The auditor general released his report to the public on Aug. 7. It confirmed Redford personally ordered the penthouse and that she had derived a personal benefit from taking her daughter on the government flights. It concluded Redford had used government planes for personal and partisan reasons.
The report also revealed Redford’s staff had "block booked" fake passengers on government planes to allow the former premier to fly alone with her entourage rather than with other members of the legislature or government employees. Redford denied any knowledge of the block-booking scheme.
Sheila Brown, executive director of the Specialized Prosecutions Branch, prepared the legal opinion after reviewing the auditor general’s report.
In an Aug. 4, 2014, memo, Brown states: "In relation to the 12 instances of block booking to give the appearance that the government aircraft was full so that other passengers could not ride on the same flight, if proven, the allegations contained in the report could constitute the criminal offences of forgery, uttering a forged document, fraud and breach of trust by a public officer.
"In relation to the 50 occasions where the premier’s daughter rode on the government plane and the four occasions where her daughter’s friend rode on the plane, the allegations if proven could constitute the offence of breach of trust by a public officer.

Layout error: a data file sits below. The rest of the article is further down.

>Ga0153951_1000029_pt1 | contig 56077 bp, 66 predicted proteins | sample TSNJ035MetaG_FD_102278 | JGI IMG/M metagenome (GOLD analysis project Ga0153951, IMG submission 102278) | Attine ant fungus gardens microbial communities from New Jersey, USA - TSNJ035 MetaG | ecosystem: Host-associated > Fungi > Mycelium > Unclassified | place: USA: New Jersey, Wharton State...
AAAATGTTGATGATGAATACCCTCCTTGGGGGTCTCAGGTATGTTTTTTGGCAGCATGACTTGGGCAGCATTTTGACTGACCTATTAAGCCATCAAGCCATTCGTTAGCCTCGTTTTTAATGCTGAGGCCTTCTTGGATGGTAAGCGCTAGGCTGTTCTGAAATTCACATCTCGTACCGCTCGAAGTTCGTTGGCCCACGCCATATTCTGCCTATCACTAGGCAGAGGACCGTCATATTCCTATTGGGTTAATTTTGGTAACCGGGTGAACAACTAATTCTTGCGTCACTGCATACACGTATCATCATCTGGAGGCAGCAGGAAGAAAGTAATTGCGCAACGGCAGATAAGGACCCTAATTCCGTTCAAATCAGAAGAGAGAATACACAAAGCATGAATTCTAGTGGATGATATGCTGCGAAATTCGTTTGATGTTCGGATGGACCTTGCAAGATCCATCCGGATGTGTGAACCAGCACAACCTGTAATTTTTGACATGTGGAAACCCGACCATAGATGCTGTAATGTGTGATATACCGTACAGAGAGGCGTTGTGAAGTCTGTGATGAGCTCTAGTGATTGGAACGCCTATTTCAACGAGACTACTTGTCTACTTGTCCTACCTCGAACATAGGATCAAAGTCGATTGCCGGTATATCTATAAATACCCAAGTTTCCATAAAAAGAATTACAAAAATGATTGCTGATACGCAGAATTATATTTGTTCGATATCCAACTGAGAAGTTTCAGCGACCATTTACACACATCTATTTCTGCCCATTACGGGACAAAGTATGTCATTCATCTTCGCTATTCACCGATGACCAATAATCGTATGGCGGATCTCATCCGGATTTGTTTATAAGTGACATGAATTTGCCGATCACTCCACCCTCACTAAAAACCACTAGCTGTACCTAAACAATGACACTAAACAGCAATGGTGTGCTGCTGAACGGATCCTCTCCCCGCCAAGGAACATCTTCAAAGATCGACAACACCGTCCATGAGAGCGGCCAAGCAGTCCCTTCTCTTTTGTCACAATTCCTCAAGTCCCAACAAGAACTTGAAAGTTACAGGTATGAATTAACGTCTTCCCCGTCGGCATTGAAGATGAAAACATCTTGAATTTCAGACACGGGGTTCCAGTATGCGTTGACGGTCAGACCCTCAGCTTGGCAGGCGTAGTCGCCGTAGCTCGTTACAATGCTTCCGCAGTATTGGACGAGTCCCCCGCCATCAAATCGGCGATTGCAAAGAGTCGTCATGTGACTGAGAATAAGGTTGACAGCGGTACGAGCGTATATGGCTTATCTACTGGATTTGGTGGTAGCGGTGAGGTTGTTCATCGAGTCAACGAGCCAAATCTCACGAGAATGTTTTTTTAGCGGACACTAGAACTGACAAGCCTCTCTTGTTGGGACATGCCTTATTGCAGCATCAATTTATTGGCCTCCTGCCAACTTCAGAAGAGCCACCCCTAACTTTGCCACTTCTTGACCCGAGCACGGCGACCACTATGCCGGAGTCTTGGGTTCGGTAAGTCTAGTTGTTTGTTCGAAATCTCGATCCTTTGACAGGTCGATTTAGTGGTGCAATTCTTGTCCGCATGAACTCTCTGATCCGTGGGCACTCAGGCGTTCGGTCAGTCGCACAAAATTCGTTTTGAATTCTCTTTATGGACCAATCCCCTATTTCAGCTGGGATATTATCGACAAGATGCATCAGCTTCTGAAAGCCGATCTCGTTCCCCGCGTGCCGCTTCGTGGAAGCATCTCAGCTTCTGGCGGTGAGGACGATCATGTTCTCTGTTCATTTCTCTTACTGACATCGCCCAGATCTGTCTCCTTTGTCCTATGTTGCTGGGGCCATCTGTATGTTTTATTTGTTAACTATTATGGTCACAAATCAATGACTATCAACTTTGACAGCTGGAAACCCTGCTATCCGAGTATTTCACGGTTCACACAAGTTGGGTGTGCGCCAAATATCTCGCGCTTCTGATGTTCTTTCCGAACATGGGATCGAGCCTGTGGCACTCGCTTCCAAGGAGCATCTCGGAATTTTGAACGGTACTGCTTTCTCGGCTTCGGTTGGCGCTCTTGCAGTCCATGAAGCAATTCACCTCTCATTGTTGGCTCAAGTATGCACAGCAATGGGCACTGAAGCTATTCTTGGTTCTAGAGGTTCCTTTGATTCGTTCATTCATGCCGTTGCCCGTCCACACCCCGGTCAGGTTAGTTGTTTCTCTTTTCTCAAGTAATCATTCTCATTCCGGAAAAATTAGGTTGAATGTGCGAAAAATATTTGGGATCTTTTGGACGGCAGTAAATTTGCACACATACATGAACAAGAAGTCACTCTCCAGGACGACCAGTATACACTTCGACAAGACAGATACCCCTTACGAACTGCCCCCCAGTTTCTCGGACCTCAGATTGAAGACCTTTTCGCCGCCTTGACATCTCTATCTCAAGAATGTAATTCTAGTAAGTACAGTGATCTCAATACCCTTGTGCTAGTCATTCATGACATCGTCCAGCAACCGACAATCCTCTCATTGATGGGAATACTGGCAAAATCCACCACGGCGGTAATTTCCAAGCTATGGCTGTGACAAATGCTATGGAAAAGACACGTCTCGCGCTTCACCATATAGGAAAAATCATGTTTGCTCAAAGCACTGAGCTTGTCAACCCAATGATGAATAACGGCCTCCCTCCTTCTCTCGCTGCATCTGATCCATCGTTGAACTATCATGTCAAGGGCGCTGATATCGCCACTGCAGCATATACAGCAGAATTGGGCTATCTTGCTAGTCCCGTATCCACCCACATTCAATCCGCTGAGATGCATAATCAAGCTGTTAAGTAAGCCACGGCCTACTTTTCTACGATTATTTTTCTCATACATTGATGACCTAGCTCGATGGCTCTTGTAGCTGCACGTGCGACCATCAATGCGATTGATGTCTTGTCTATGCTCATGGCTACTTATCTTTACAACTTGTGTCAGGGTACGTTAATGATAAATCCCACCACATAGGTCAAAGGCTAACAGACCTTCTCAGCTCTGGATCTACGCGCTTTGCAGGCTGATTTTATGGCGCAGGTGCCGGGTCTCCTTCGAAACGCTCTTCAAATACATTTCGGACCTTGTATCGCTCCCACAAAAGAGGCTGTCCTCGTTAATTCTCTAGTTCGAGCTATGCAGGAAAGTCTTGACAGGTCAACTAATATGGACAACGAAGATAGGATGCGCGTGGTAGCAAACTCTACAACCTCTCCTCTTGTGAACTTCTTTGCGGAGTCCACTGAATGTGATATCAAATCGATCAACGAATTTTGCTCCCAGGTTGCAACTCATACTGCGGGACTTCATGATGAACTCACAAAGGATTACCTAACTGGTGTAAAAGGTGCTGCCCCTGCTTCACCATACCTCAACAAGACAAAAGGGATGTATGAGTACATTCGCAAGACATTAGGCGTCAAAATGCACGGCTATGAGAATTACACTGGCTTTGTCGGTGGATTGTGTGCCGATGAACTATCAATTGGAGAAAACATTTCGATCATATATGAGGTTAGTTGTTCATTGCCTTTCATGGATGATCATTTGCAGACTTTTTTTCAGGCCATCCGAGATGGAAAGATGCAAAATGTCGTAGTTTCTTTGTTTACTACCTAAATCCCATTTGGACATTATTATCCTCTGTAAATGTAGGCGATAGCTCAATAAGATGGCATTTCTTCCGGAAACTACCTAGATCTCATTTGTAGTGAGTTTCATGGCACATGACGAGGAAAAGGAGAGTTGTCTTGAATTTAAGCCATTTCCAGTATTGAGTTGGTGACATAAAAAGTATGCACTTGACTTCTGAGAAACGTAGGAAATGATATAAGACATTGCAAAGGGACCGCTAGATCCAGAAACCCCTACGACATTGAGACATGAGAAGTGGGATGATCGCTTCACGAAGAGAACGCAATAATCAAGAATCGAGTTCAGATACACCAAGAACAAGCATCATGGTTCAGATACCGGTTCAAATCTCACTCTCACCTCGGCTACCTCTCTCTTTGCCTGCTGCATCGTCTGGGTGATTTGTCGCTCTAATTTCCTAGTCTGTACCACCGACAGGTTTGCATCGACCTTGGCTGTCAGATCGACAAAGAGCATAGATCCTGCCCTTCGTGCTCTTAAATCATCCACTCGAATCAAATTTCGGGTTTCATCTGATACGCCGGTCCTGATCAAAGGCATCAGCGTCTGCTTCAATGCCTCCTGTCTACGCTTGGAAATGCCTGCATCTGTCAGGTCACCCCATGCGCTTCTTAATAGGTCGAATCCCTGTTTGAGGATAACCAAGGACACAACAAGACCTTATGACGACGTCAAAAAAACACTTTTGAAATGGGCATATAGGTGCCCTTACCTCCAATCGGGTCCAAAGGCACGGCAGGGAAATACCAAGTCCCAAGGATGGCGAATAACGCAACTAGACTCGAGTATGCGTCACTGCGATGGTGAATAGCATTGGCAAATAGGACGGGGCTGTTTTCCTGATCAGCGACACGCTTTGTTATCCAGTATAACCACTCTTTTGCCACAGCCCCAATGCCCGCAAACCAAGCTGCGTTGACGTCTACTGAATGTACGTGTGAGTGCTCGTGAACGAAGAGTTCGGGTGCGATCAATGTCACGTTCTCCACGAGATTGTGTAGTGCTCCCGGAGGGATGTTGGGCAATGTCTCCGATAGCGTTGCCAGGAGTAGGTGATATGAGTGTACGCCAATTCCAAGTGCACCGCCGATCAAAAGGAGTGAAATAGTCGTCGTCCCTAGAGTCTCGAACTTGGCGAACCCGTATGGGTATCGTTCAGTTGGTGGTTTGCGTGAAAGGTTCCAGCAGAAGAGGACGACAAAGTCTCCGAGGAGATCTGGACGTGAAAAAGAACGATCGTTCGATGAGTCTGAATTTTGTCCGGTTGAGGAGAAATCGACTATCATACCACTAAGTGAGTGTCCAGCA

"In relation to the renovations to the 11th floor of the Federal Building, there is insufficient evidence in the [auditor general’s report] to determine whether or not there is any potential criminal conduct.
"Since no source documentation was supplied [by the auditor general in his report] it is not possible to identify which government employees may be liable for potential criminal conduct other than the former premier herself," Brown’s memo states.
"The [auditor general’s] report states that the auditor general identified a total of 25 employees of the office of the former premier including the former premier herself, during the relevant time. Further information would be required to determine which members of her office may have committed criminal offences."
RCMP investigation recommended
Brown said her opinion could be forwarded to the RCMP for information only, but she noted the RCMP normally does not act on “FYIs,” and that the RCMP usually need a complaint before opening an investigation.
She said this case may be an exception owing to the allegations, the level of public interest, "and the fact that there is a pre-existing RCMP investigation into the former premier’s use of government aircraft."
That "pre-existing RCMP investigation" was in response to a formal complaint filed by the Opposition Wildrose after the April story by CBC revealed Redford had flown her daughter on government flights, including one flight that also ferried her daughter’s nanny from Calgary to Edmonton.
Brown was also asked whether Redford should be reported to the Law Society of Alberta. She recommended against it because the RCMP investigation, already underway, was still in its infancy and any reporting to the law society is normally done when charges are laid.